It is also significant that the aftermath of the Marcos and Gloria regimes saw the rise, almost 25 years apart, of two presidents named Aquino who both enjoyed popular acclaim not for governmental or managerial expertise but for moral integrity and for being, tritely put, “at the right place at the right time.”  The phenomenon of mother and son being president within a 25-year period and having to deal with transition is rare  but in the Philippine context, that both succeeded authoritarian presidents who had used their powers to oppress the people and enrich themselves is even more rare. 

Both mother and son were thrust into the position, not having sought nor welcomed it;  both were given overwhelming mandates with extremely high expectations. Both  inherited a nation hungry for hope for  genuine transition and meaningful change.

Cory Aquino was fortunate to have been vested with the powers of a revolutionary president for one year. Her son, NoyNoy, is bound by the Constitution that his mother caused to be drafted.  

In a sense, Cory’s legacy  to PNoy was constitutional succession and to deal with the transition within the framework of constitutional norms.

Yet, despite the powers at her disposal, Cory was able to do far less in the 6 years she was in Office to allow the country to deal with its past and imagine a new future.  

Allowing us to forget
She barred Marcos and his family from returning to the Philippines thus preventing charges from being filed for the tortures, extrajudicial killings and disappearances, and other human rights violations as well as for the plunder.  

More importantly, the failure to memorialize fully the atrocities of the dictatorship allowed us to forget and move on without addressing impunity and exacting accountability.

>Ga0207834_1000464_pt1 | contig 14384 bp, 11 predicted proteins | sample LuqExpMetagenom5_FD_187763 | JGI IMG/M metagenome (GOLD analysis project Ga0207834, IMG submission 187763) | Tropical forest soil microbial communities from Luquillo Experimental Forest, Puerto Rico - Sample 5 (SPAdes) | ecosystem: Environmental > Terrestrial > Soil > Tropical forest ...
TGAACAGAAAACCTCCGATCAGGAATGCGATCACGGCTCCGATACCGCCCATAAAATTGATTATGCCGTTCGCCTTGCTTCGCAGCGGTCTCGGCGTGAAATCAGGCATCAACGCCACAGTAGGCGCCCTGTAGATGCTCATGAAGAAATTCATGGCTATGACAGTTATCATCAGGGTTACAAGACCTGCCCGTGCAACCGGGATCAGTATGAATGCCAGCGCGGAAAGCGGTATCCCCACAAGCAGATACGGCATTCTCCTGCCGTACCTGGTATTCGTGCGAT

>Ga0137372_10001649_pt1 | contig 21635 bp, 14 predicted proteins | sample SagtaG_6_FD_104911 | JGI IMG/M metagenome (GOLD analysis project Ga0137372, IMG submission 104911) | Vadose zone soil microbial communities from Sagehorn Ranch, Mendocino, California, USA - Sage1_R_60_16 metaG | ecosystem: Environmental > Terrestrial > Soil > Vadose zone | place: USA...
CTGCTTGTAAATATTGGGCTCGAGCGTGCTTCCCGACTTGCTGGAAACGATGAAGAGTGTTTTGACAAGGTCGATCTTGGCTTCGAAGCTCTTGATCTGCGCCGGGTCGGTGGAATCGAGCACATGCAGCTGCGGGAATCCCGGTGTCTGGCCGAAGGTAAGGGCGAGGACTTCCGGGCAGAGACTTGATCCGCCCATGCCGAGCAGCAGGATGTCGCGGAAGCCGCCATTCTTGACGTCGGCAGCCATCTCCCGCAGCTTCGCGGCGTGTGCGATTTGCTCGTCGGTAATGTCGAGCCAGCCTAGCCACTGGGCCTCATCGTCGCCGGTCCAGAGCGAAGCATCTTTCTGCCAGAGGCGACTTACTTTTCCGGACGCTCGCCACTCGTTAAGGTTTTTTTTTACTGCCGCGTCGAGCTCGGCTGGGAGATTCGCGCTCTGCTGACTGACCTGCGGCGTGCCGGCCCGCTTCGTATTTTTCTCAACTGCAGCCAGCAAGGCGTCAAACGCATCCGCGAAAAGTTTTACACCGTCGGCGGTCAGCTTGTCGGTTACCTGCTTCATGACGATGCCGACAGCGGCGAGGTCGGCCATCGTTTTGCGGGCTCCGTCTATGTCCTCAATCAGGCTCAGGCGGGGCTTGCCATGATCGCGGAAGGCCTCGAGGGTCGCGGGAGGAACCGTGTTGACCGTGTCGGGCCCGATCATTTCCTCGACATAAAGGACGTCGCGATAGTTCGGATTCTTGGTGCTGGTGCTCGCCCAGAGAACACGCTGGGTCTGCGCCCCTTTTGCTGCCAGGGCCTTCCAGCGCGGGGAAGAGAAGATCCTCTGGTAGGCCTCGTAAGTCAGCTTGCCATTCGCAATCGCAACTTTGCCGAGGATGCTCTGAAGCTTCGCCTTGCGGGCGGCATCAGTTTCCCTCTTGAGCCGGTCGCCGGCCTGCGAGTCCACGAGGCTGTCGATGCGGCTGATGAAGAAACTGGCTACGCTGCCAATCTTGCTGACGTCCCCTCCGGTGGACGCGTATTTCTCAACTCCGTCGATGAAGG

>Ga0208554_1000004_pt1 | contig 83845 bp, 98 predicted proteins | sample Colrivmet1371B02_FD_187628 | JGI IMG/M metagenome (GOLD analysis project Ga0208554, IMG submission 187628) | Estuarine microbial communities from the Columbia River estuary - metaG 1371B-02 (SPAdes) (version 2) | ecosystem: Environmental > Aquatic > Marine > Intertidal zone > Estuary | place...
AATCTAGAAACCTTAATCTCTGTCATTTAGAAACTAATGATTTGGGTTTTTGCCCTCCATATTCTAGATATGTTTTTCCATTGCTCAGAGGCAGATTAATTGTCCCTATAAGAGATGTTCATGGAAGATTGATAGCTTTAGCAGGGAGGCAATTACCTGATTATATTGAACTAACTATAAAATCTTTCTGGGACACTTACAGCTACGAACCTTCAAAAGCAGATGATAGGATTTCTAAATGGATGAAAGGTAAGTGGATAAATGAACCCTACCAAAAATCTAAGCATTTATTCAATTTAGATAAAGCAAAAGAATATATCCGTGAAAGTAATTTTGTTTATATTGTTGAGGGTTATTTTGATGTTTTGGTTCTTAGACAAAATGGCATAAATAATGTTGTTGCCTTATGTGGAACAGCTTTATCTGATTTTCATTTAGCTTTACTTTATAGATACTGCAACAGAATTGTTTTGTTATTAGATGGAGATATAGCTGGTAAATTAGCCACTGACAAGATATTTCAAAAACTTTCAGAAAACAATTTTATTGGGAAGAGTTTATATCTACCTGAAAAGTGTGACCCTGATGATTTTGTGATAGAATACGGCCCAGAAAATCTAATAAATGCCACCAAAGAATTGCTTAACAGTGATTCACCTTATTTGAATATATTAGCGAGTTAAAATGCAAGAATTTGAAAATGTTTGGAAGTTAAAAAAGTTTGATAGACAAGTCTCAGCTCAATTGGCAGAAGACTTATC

The absence of any judicial conviction for the crimes  and the violations of rights committed during the dictatorship failed to deter any would-be dictator from rising and trying his or her luck.

Unlike his mother who had to stave off challenges to the legitimacy of her government, PNoy was fortunate enough to have ascended to Office constitutionally with an overwhelming and indisputable mandate.  

He, thus, had the luxury of addressing the more immediate concerns inherent in his mandate, chief of which was addressing impunity.  

In short order, PNoy has managed to bring 2 successful impeachments in less than 3 years in office—the first of the former Ombudsman and the second of the current Chief Justice.  

Regardless of where one might stand in relation to his presidency and his management style, that is an impressive achievement.

While the first impeachment did not result in a trial because the former Ombudsman resigned, this second impeachment looks headed for a full-blown trial.

From my vantage point, I welcome it for 3 reasons.

Let it out

1. The impeachment trial of the Chief Justice will bring the actual truth, and not only the “judicial truth,” to light.  

The truth is the only guarantee of accountability being insured and impunity being addressed. This is what the resignation of the former Ombudsman prevented and which this current trial should bring about.

Since the Senate is not a court and  the impeachment trial is not a judicial trial, the rules on evidence are not—and should not be—strictly applied.